In order to tease out why a horse is moving crookedly, the usual, logical approach to lameness examination applies. The horse should be walked and trotted in a straight line, before flexion tests are performed. He should then be evaluated when lunged on soft and hard surfaces, on both reins and, unless severe lameness is evident, viewed under saddle.
A horse compensating for distal (lower) limb orthopaedic pain, which results in a crooked way of going, will have mild lameness in either both hindlimbs, both forelimbs or all four limbs. In addition, he may have secondary back or sacroiliac pain. These lamenesses can be complex, so performing diagnostic analgesia (commonly known as nerve and joint blocks) can be time consuming.
Despite their complexity, these cases are often very rewarding from a veterinary surgeon’s point of view. The transformation in the horse’s way of going after successful blocking can be impressive. After pinpointing the areas of pain and imaging the relevant regions, a diagnosis can be reached with the aim of treating the problem.
There may be no obvious lameness or evidence of primary back pain or sacroiliac pain upon musculoskeletal examination, so other causes of crookedness should be considered, such as a poorly fitting saddle or rider influence.
The use of a mechanical horse or dressage simulator can pinpoint any asymmetries or balance problems in rider position. It is also worth assessing the horse’s level of training and ascertaining whether this is a schooling issue that will improve with exercise. Seeing the horse ridden by someone else may be revealing.
After being ridden in a crooked fashion for some time, there will be changes in a horse’s muscles and ligaments. Physiotherapy can be extremely beneficial. The soft tissues on the inside of the preferred bend are likely to be tighter and shorter than the muscles on the outside, so appropriate straightening exercises, along with stretches and massage, can help enormously.
Where a horse is crooked as a result of bony spinal deformity, the bone cannot be straightened. Physiotherapy to ease any secondary soft tissue pain may still help.
Mild spinal deformities do not necessarily impact on a horse’s athletic potential, depending on the discipline and the level at which he competes. Attempting to “straighten out” an otherwise sound and successful older showjumper, who has always preferred to bend one way, may even result in more problems in the long run.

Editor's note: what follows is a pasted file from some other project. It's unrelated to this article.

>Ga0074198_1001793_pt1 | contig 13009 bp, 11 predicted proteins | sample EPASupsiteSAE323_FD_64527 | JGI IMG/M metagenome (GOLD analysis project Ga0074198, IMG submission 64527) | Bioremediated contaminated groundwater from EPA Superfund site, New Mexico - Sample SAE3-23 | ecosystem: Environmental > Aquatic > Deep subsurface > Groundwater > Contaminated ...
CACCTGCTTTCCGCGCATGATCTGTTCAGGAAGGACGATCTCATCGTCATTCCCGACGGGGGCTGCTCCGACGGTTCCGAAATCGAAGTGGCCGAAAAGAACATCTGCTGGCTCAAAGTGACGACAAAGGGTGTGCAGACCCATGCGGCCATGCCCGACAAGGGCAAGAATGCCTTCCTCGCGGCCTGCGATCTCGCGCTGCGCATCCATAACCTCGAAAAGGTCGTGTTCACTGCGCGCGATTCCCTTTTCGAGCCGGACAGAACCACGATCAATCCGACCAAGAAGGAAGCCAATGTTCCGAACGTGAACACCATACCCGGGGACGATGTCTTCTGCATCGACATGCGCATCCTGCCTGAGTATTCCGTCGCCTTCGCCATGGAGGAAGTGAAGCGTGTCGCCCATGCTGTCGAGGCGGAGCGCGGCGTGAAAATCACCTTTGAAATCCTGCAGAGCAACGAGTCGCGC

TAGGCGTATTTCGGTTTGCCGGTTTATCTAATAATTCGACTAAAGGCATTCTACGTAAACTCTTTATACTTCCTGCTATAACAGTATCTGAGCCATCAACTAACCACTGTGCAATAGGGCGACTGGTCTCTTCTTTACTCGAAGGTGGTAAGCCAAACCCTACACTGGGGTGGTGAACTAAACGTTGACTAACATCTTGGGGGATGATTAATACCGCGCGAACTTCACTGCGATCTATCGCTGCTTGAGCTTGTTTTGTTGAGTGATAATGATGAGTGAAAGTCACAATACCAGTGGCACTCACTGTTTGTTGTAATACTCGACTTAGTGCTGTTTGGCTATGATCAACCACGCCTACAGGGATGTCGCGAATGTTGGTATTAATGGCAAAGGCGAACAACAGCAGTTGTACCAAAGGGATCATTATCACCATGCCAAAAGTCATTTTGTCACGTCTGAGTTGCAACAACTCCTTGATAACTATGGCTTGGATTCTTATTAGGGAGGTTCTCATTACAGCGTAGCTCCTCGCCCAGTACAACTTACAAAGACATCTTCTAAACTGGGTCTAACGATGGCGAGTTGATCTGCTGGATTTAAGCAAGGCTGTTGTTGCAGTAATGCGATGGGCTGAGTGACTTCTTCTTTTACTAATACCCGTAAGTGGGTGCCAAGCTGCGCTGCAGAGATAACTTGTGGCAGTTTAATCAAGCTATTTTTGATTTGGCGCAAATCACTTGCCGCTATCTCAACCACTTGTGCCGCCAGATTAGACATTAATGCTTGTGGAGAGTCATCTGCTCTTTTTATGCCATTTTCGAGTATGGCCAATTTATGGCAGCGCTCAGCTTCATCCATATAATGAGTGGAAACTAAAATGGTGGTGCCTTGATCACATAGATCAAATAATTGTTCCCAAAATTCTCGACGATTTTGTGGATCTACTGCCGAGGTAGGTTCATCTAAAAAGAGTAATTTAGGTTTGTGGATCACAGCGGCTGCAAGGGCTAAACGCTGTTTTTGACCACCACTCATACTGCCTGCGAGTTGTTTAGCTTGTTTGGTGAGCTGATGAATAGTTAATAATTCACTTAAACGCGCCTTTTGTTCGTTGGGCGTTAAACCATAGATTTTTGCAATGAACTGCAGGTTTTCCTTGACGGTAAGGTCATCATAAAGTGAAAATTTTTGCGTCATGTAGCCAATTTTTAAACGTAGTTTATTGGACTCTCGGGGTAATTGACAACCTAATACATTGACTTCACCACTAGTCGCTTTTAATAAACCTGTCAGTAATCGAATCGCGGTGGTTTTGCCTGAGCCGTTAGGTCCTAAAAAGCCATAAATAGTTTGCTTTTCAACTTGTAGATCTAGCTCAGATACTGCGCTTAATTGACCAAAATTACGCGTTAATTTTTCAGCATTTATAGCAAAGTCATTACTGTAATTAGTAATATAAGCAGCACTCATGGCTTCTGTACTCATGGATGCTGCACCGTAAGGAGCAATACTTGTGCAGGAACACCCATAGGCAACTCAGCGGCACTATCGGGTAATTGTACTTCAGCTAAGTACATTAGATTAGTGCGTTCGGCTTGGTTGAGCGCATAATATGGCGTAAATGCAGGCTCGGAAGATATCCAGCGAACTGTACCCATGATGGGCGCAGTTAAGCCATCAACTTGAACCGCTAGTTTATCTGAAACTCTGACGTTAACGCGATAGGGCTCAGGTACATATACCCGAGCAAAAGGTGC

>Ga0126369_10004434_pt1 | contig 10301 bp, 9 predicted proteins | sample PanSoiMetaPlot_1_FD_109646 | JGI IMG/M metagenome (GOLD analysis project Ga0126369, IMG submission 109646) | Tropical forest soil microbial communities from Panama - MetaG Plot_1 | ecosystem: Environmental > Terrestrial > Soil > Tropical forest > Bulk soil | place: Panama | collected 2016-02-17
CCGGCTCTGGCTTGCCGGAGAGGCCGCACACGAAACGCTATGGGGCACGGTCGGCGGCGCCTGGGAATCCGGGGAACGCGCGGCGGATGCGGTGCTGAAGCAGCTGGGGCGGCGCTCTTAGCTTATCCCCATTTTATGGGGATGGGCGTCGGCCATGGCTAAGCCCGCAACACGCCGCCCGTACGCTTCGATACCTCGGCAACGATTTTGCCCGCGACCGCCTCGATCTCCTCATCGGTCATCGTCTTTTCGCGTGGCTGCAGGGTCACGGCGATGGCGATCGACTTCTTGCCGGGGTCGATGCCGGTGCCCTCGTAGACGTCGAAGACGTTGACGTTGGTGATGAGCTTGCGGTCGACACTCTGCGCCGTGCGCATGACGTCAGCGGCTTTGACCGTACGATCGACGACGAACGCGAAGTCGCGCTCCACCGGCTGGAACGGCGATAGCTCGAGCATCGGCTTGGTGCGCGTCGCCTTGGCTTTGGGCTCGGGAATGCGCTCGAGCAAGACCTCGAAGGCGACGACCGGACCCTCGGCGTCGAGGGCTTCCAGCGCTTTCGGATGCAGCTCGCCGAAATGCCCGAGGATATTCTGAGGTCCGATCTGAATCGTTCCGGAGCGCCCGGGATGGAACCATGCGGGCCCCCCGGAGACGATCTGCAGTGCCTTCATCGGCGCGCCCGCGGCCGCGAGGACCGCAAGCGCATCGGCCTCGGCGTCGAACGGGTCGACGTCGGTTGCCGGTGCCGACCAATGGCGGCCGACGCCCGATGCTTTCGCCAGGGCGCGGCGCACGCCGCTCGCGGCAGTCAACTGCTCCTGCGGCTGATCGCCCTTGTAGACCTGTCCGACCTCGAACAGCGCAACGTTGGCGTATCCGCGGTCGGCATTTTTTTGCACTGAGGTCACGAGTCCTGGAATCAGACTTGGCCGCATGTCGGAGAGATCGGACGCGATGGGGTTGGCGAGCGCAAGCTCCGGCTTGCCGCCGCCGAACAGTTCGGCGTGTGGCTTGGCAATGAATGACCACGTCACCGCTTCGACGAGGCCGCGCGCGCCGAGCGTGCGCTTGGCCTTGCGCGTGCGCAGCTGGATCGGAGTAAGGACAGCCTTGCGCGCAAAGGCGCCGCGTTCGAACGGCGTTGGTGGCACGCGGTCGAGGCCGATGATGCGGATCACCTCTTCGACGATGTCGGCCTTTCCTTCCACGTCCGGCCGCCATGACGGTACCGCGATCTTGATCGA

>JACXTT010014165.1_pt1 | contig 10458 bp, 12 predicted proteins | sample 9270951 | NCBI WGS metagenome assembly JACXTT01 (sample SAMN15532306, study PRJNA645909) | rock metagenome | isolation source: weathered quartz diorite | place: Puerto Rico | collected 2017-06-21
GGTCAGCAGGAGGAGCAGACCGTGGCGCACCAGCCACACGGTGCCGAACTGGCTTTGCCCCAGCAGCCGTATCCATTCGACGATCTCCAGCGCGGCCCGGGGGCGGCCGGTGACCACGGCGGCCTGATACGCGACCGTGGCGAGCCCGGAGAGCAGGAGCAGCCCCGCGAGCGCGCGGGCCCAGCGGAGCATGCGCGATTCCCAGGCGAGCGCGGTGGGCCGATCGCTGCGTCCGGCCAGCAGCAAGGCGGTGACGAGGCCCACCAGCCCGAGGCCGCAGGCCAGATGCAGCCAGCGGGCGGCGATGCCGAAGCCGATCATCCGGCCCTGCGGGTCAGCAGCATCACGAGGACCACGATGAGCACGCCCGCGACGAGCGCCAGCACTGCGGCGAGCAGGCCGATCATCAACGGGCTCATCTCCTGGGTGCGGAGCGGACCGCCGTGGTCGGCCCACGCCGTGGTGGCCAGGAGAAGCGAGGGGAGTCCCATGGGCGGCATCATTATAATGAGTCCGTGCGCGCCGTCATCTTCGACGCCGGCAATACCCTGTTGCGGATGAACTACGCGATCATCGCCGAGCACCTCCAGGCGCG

However, dressage horses are encouraged to work as straight as possible from the very outset of training. If a dressage horse who has previously worked in a correct fashion suddenly appears crooked, then the reasons must obviously be sought and corrected.
A sideways look
We habitually handle and mount our horses from the left-hand side, but is there more to this than merely tradition?
Studies suggest that horses may be happier with this arrangement. Research shows that foals and their dams prefer looking at each other with their left eye and, in most situations, will choose to keep each other in their left field of vision. Adult horses, when studied, tended to favour keeping people in their left line of sight in many situations – regardless of the side from which they’d been trained.
While there is more to be learnt about equine “laterality” (the dominance of one side of the body or brain), we do know that straightness is best for soundness. By establishing good handling and schooling habits at the earliest opportunity – working evenly on both reins and the rider ironing out their own physical issues – a horse is less likely to become one-sided.
Where injury does cause crookedness or when a horse’s conformation creates extra challenges, a multi-pronged approach involving the vet, farrier and physio is often most effective in setting him on the right track.
Ref Horse & Hound; 16 July 2020